"Some communities simply don't function," said Rep. David Steil (R., Bucks), the ranking Republican on the House Intergovernmental Affairs Committee. "They are too small and the tax base is nonexistent. They can't pay for police or other public services." But now, he said, the state doesn't even have standards to assess whether a community is viable.
Vonderheid, a Luzerne County commissioner, used his own county as an example. There are 52 police departments, some in which the chief is also the only patrolman. They have an abysmal 8 percent average case-closing rate and, worst of all, they don't communicate with one another, he said.
"Someone wanted on drug trafficking in Wilkes-Barre gets pulled over for a moving violation in Wilkes Township, and they have no idea a warrant is out on them in Wilkes-Barre," he said. "We're not providing quality public-safety services for communities."
In the greater Philadelphia area, Delaware County has 49 townships and boroughs; Montgomery County has 62; Fast-growing Chester County has 73 municipalities; and Bucks County has 54.
Steil and Freeman argue that the way the system is structured creates economic barriers to cooperation: Wealthier communities are loath to bear the burden of a struggling neighbor, and therefore won't do so.
They said the state could help by offering incentives to merge or consolidate services.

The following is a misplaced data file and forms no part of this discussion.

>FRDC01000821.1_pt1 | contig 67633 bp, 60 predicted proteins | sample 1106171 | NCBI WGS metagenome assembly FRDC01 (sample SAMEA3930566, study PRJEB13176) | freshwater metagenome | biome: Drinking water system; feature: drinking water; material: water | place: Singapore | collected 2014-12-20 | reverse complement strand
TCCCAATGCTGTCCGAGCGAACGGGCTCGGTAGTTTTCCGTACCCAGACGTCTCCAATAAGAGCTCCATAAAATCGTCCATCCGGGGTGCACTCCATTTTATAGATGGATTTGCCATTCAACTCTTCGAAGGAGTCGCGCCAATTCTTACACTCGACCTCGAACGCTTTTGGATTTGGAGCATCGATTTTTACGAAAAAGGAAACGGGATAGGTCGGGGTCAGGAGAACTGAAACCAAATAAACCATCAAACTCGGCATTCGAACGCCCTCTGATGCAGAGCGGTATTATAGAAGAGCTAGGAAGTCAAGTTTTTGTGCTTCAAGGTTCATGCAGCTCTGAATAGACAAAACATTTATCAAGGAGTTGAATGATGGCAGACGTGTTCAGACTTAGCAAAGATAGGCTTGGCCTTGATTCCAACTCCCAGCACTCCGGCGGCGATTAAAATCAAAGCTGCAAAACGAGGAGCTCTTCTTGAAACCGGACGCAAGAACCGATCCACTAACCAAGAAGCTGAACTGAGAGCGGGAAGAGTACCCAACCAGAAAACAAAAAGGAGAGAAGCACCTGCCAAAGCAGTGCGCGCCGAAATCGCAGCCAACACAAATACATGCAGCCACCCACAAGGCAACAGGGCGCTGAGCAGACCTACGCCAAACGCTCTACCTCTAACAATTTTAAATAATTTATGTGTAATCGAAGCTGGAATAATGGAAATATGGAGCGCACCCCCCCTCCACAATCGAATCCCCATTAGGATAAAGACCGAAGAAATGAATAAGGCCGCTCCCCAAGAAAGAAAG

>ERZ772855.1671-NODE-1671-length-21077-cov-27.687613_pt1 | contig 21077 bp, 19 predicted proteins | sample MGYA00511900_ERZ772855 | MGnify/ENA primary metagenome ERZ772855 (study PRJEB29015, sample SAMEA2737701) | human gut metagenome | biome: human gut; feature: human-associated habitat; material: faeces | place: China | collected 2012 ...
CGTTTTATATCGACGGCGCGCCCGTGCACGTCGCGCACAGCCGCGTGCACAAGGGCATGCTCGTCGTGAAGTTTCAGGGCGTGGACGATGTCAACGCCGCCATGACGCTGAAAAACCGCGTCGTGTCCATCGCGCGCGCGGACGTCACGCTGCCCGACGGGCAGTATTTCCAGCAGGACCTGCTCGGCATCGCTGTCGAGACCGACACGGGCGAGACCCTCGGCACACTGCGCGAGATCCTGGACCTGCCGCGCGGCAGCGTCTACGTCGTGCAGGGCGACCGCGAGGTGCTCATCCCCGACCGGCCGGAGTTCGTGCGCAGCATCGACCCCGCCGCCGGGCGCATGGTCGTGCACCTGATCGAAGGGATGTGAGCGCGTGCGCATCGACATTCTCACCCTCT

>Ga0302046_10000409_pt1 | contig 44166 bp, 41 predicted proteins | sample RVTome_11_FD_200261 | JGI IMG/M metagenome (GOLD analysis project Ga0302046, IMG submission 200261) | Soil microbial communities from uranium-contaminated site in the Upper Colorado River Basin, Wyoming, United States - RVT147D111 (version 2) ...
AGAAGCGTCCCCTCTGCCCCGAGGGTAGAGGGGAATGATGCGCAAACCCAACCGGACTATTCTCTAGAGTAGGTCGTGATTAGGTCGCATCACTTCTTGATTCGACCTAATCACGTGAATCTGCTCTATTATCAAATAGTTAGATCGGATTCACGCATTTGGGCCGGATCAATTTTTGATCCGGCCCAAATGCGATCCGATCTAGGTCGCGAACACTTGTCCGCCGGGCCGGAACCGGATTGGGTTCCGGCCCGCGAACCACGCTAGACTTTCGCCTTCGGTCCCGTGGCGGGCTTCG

Freeman wants to go further, and give communities tools to better control, even halt, development, if they believe it is necessary. He hopes to move bills out of his committee that would allow local governments to place a moratorium on development while officials are revising zoning ordinances, and expand the use of impact fees on new development - now limited to transportation - to cover added education costs.
Freeman said the current system forces many communities into an endless downward spiral: Those that need services the most - cities and townships with large swaths of tax-exempt land, aging housing stock, and an aging population - can't afford them.
"We have to get older communities on a firmer footing," Freeman said. "And we have to bring communities together. They have to realize they don't exist on an island."
As for school districts, there are 501 in Pennsylvania.